WAR CRIMES UPDATE.
Nasa Borba and Novi list on 1 March reported that the International Criminal Tribunal for the Former Yugoslavia has deferred until 2 March its ruling on a request to free Bosnian Serb General Djordje Djukic. This was a rebuff to his lawyer's request for him to be released by 1 March "at the latest," AFP reported. Onasa on 28 February quoted Bosnian Prime Minister Hasan Muratovic as saying that evidence is being collected against Canadian General Lewis McKenzie on suspicion of his participating in war crimes, "mainly rapes," when he was UNPROFOR commander in Bosnia. McKenzie was linked to reports about gatherings at a Serb-run brothel near Sarajevo and later became a lobbyist for the Serbian cause. Meanwhile in Zagreb, parliament agreed on 27 February after heated discussion to postpone until March a vote on a bill to enable Croatia to extradite suspected war criminals wanted by the tribunal. -- Patrick Moore

BOSNIAN JOURNALISTS BOYCOTT CARL BILDT.
The Independent Union of Professional Journalists of Bosnia-Herzegovina broke off all contacts with the international community's High Representative Carl Bildt as of 1 March, Onasa reported on 27 February. This is to protest the Serbs' continued detention of Bosnian photographer Hidajet Delic, whom the Serbs captured and accused of "war crimes" on 8 February in apparent response to the arrest of Djukic and other Serb officers. The journalists said that Bildt is responsible for ensuring freedom of movement in Sarajevo. OMRI special correspondents Jan Urban and Yvonne Badal visited Delic and said he "was not in a good mental state, although he kept repeating he had not been physically abused." Urban added that the Serbs have not filed charges against Delic or let him contact a lawyer. -- Patrick Moore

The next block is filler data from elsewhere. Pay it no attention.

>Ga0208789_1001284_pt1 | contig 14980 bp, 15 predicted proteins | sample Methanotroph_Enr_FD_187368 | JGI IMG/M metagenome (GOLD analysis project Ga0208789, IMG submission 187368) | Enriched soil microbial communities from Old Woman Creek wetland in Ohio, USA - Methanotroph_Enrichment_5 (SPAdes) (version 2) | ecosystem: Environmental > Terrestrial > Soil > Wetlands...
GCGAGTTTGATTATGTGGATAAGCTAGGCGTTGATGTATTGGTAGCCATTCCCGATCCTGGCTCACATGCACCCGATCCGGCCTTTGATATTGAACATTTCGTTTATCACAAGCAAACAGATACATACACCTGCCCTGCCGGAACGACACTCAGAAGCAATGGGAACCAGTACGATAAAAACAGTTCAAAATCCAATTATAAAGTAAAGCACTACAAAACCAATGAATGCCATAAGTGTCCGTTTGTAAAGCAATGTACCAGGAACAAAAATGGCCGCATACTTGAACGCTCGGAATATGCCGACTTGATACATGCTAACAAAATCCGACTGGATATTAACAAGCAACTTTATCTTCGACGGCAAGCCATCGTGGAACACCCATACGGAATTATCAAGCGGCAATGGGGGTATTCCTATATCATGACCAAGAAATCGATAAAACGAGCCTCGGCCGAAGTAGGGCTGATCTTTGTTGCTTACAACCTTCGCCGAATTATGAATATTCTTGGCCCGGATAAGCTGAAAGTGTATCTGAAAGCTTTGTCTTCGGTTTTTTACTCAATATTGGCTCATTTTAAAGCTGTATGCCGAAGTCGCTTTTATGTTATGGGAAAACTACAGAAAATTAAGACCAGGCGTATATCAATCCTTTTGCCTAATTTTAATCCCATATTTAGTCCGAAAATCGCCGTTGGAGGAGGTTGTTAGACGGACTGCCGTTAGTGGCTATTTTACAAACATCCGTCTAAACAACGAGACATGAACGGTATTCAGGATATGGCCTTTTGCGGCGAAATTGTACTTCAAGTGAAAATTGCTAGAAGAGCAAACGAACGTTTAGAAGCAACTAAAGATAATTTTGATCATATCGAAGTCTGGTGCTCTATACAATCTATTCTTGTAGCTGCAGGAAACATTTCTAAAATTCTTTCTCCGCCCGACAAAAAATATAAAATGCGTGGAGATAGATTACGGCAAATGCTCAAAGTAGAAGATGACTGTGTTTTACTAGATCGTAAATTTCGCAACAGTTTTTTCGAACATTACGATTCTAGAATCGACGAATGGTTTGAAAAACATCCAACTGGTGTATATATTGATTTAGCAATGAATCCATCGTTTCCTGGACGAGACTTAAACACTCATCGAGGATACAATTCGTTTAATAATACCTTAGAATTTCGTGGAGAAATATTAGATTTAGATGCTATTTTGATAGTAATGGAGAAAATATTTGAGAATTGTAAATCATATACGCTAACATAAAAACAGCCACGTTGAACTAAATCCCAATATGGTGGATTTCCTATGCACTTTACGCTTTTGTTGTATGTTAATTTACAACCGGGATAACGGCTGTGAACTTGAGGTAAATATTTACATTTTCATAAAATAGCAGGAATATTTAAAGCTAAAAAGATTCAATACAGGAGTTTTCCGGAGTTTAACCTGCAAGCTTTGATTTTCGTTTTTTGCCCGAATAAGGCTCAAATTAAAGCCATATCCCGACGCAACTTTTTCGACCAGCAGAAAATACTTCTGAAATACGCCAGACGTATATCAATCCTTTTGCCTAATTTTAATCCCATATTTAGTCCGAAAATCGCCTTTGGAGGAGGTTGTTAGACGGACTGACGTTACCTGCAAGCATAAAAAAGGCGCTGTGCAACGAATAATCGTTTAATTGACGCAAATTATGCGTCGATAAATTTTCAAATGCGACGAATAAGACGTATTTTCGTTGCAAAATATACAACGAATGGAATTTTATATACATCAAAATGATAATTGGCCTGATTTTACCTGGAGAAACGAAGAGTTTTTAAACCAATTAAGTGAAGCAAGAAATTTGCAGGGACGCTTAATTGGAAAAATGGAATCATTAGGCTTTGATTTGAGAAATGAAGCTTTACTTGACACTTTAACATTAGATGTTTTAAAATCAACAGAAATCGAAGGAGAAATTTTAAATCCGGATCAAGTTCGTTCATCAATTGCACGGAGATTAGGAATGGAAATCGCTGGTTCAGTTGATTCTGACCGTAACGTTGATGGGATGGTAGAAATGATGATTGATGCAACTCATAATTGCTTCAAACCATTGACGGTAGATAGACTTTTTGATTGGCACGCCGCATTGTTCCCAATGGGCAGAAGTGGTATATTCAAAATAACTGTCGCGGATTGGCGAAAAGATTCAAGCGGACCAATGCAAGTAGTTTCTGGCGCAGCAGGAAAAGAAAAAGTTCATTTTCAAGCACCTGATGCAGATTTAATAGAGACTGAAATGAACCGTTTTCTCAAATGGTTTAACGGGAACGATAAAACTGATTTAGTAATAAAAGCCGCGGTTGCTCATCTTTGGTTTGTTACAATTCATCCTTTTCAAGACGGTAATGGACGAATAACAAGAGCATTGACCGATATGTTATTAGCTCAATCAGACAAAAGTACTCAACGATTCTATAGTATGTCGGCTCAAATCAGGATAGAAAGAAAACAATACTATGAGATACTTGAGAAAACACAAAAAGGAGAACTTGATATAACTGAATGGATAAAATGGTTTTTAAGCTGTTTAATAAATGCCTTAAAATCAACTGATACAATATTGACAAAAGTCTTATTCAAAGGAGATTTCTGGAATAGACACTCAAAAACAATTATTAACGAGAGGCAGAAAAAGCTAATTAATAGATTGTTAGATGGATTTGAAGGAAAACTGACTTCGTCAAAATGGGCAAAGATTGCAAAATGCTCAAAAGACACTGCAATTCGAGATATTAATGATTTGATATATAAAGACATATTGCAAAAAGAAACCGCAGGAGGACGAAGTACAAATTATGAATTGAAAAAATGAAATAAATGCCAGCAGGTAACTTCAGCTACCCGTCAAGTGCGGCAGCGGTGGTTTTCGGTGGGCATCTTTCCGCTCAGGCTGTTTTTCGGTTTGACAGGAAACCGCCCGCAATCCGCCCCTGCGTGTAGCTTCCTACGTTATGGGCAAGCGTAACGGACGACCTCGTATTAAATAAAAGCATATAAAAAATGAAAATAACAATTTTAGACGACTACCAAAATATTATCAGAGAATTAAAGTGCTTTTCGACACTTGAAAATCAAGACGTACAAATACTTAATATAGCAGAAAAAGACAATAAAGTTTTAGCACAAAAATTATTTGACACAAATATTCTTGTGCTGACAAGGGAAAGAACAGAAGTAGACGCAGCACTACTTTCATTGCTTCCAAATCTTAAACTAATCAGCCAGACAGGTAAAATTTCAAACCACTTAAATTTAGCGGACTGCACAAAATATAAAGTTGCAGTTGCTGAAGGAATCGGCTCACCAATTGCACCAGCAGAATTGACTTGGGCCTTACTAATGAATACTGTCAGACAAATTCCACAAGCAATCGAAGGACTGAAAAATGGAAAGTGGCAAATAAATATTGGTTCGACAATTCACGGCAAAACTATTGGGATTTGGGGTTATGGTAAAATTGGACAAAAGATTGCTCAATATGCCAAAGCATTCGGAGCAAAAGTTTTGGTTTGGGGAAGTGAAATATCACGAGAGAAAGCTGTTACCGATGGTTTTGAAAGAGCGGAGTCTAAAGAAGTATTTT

EU MAINTAINS ARMS EMBARGO AGAINST BOSNIA, CROATIA, RUMP YUGOSLAVIA.